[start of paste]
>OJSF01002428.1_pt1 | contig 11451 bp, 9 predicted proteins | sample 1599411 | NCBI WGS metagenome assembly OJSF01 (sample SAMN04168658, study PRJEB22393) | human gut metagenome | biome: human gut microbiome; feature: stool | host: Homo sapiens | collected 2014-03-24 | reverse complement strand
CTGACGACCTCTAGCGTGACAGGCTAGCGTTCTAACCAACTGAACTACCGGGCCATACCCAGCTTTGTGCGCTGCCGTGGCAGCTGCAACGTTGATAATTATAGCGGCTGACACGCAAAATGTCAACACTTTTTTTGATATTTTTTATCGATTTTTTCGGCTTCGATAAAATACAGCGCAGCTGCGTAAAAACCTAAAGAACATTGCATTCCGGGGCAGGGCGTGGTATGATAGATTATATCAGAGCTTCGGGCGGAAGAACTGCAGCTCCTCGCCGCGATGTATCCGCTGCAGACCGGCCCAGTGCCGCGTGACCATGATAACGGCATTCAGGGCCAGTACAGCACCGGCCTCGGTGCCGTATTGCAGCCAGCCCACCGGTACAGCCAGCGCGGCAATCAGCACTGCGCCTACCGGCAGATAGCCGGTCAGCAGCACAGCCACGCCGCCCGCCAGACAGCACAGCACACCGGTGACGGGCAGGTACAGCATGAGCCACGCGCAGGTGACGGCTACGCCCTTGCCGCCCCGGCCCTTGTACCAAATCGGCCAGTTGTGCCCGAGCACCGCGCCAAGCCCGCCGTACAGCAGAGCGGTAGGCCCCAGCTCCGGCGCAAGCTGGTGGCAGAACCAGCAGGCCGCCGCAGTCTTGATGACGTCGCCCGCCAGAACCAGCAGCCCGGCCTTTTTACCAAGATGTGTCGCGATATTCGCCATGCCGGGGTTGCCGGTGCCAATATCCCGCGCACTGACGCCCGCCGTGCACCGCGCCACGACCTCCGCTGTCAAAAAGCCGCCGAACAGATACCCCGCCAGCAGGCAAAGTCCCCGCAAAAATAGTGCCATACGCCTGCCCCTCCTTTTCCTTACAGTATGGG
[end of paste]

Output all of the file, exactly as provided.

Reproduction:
>OJSF01002428.1_pt1 | contig 11451 bp, 9 predicted proteins | sample 1599411 | NCBI WGS metagenome assembly OJSF01 (sample SAMN04168658, study PRJEB22393) | human gut metagenome | biome: human gut microbiome; feature: stool | host: Homo sapiens | collected 2014-03-24 | reverse complement strand
CTGACGACCTCTAGCGTGACAGGCTAGCGTTCTAACCAACTGAACTACCGGGCCATACCCAGCTTTGTGCGCTGCCGTGGCAGCTGCAACGTTGATAATTATAGCGGCTGACACGCAAAATGTCAACACTTTTTTTGATATTTTTTATCGATTTTTTCGGCTTCGATAAAATACAGCGCAGCTGCGTAAAAACCTAAAGAACATTGCATTCCGGGGCAGGGCGTGGTATGATAGATTATATCAGAGCTTCGGGCGGAAGAACTGCAGCTCCTCGCCGCGATGTATCCGCTGCAGACCGGCCCAGTGCCGCGTGACCATGATAACGGCATTCAGGGCCAGTACAGCACCGGCCTCGGTGCCGTATTGCAGCCAGCCCACCGGTACAGCCAGCGCGGCAATCAGCACTGCGCCTACCGGCAGATAGCCGGTCAGCAGCACAGCCACGCCGCCCGCCAGACAGCACAGCACACCGGTGACGGGCAGGTACAGCATGAGCCACGCGCAGGTGACGGCTACGCCCTTGCCGCCCCGGCCCTTGTACCAAATCGGCCAGTTGTGCCCGAGCACCGCGCCAAGCCCGCCGTACAGCAGAGCGGTAGGCCCCAGCTCCGGCGCAAGCTGGTGGCAGAACCAGCAGGCCGCCGCAGTCTTGATGACGTCGCCCGCCAGAACCAGCAGCCCGGCCTTTTTACCAAGATGTGTCGCGATATTCGCCATGCCGGGGTTGCCGGTGCCAATATCCCGCGCACTGACGCCCGCCGTGCACCGCGCCACGACCTCCGCTGTCAAAAAGCCGCCGAACAGATACCCCGCCAGCAGGCAAAGTCCCCGCAAAAATAGTGCCATACGCCTGCCCCTCCTTTTCCTTACAGTATGGG